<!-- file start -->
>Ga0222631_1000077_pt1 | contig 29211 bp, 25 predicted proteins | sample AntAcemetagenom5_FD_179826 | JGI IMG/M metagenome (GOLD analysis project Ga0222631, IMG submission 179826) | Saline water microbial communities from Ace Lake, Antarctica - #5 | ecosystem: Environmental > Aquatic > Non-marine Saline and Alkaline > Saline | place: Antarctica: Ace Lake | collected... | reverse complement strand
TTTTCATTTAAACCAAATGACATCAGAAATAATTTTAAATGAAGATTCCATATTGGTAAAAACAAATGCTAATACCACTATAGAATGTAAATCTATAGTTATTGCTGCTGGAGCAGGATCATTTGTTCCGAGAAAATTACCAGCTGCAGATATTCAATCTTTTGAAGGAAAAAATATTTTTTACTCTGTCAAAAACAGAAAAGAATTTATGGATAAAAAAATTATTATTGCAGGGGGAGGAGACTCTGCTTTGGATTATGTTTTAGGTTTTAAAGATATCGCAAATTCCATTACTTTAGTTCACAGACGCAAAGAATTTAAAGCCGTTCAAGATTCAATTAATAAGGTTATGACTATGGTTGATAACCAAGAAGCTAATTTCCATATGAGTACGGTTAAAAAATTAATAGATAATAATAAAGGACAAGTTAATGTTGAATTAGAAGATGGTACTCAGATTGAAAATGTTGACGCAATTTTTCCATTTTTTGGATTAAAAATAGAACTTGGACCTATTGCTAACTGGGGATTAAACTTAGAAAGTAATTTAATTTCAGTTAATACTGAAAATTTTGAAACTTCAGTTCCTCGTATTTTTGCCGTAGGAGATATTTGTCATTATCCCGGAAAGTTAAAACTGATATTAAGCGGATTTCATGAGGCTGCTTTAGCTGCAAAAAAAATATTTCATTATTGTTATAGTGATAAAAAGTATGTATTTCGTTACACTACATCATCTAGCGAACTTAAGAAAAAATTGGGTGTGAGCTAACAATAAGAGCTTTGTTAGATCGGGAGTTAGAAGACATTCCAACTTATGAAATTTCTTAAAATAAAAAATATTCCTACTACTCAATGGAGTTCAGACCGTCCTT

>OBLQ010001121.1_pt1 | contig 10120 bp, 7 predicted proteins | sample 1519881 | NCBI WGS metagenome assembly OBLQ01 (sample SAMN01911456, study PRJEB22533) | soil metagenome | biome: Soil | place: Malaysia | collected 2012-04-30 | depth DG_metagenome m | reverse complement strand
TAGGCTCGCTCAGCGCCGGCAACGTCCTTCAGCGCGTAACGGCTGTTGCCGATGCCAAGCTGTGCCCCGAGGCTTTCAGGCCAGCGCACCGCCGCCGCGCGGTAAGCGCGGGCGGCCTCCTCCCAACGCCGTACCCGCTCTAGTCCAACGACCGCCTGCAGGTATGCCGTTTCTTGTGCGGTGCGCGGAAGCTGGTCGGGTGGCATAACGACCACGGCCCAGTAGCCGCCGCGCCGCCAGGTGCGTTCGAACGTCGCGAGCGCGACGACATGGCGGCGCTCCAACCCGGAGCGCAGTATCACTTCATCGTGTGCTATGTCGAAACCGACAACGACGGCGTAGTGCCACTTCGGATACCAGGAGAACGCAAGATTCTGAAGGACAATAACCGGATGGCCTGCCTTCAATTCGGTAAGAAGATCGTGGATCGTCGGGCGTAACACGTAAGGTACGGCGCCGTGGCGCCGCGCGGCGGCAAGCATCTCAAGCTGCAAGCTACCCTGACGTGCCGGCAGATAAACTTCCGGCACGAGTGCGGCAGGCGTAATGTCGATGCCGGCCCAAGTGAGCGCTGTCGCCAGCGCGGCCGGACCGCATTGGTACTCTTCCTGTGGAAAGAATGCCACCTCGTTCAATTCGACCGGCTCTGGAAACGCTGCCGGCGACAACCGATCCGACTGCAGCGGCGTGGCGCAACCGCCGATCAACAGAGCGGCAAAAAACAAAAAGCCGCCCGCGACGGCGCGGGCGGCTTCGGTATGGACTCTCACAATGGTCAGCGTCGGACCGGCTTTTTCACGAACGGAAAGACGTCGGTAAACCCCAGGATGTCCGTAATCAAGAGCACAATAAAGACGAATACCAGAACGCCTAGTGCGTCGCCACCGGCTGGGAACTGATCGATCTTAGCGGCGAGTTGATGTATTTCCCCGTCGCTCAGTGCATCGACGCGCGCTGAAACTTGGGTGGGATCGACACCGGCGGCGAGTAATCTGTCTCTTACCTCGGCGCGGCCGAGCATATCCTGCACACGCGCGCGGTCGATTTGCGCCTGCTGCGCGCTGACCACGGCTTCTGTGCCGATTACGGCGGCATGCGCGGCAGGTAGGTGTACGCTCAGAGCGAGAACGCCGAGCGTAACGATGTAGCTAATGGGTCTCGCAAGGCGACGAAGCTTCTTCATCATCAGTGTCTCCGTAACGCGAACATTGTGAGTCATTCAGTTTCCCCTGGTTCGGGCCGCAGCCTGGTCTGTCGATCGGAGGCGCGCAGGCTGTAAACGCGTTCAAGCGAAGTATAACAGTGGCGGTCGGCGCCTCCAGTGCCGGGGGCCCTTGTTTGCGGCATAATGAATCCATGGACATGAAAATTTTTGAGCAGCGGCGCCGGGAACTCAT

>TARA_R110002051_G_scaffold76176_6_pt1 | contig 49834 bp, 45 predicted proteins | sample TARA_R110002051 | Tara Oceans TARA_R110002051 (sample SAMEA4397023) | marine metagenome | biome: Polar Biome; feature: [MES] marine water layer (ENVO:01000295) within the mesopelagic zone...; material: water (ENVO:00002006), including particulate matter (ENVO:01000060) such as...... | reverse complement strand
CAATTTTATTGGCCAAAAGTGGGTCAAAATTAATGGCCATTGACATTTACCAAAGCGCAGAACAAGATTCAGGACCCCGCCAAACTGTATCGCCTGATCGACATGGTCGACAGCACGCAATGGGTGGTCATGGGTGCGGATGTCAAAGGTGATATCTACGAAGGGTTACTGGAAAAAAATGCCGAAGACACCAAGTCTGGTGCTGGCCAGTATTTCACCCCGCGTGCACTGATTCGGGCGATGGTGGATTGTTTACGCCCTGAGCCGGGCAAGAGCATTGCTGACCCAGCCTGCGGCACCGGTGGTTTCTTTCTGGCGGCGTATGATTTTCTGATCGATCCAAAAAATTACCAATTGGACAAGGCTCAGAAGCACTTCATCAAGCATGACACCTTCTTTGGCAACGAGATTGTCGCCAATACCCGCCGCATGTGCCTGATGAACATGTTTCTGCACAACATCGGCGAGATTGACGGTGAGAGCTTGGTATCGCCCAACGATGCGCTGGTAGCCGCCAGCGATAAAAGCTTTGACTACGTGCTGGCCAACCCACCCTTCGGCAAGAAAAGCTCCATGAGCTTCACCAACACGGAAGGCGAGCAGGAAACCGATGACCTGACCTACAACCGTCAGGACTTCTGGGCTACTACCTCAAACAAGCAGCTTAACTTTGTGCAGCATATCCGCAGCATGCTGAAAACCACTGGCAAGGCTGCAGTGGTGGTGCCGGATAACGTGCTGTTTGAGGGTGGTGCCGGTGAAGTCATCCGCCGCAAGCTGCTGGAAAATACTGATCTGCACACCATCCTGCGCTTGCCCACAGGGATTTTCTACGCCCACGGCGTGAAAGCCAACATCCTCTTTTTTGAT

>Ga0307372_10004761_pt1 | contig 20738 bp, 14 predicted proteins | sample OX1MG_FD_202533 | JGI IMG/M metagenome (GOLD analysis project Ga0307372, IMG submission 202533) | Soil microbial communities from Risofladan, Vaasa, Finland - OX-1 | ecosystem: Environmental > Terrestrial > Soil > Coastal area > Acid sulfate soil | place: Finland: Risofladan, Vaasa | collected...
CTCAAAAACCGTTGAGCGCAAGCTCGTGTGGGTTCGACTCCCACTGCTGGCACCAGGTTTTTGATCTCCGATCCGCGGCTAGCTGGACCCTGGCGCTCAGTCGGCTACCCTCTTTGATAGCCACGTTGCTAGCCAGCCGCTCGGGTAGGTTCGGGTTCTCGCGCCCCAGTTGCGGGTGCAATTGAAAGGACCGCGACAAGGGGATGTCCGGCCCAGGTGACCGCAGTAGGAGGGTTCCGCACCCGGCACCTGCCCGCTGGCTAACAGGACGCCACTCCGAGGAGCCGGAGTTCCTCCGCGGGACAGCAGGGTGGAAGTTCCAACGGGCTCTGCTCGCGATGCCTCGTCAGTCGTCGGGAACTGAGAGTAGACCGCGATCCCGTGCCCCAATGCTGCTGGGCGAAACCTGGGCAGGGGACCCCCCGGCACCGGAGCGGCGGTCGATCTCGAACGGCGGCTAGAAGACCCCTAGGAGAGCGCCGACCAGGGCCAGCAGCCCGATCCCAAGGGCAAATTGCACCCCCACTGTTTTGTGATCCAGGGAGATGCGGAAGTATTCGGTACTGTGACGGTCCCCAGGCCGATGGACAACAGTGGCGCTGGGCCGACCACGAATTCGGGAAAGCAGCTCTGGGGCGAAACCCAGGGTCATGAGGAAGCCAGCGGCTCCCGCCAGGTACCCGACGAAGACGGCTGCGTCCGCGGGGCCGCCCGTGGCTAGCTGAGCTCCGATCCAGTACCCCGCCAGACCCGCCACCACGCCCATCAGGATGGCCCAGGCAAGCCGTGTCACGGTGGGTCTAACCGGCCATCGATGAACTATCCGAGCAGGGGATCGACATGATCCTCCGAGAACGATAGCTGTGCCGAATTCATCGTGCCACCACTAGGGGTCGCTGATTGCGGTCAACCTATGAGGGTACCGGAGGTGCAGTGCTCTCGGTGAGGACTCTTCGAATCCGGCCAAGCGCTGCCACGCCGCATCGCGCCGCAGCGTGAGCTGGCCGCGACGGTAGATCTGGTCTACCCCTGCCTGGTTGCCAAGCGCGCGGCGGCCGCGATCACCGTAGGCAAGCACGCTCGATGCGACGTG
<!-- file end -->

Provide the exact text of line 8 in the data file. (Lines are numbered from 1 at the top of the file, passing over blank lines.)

CTCAAAAACCGTTGAGCGCAAGCTCGTGTGGGTTCGACTCCCACTGCTGGCACCAGGTTTTTGATCTCCGATCCGCGGCTAGCTGGACCCTGGCGCTCAGTCGGCTACCCTCTTTGATAGCCACGTTGCTAGCCAGCCGCTCGGGTAGGTTCGGGTTCTCGCGCCCCAGTTGCGGGTGCAATTGAAAGGACCGCGACAAGGGGATGTCCGGCCCAGGTGACCGCAGTAGGAGGGTTCCGCACCCGGCACCTGCCCGCTGGCTAACAGGACGCCACTCCGAGGAGCCGGAGTTCCTCCGCGGGACAGCAGGGTGGAAGTTCCAACGGGCTCTGCTCGCGATGCCTCGTCAGTCGTCGGGAACTGAGAGTAGACCGCGATCCCGTGCCCCAATGCTGCTGGGCGAAACCTGGGCAGGGGACCCCCCGGCACCGGAGCGGCGGTCGATCTCGAACGGCGGCTAGAAGACCCCTAGGAGAGCGCCGACCAGGGCCAGCAGCCCGATCCCAAGGGCAAATTGCACCCCCACTGTTTTGTGATCCAGGGAGATGCGGAAGTATTCGGTACTGTGACGGTCCCCAGGCCGATGGACAACAGTGGCGCTGGGCCGACCACGAATTCGGGAAAGCAGCTCTGGGGCGAAACCCAGGGTCATGAGGAAGCCAGCGGCTCCCGCCAGGTACCCGACGAAGACGGCTGCGTCCGCGGGGCCGCCCGTGGCTAGCTGAGCTCCGATCCAGTACCCCGCCAGACCCGCCACCACGCCCATCAGGATGGCCCAGGCAAGCCGTGTCACGGTGGGTCTAACCGGCCATCGATGAACTATCCGAGCAGGGGATCGACATGATCCTCCGAGAACGATAGCTGTGCCGAATTCATCGTGCCACCACTAGGGGTCGCTGATTGCGGTCAACCTATGAGGGTACCGGAGGTGCAGTGCTCTCGGTGAGGACTCTTCGAATCCGGCCAAGCGCTGCCACGCCGCATCGCGCCGCAGCGTGAGCTGGCCGCGACGGTAGATCTGGTCTACCCCTGCCTGGTTGCCAAGCGCGCGGCGGCCGCGATCACCGTAGGCAAGCACGCTCGATGCGACGTG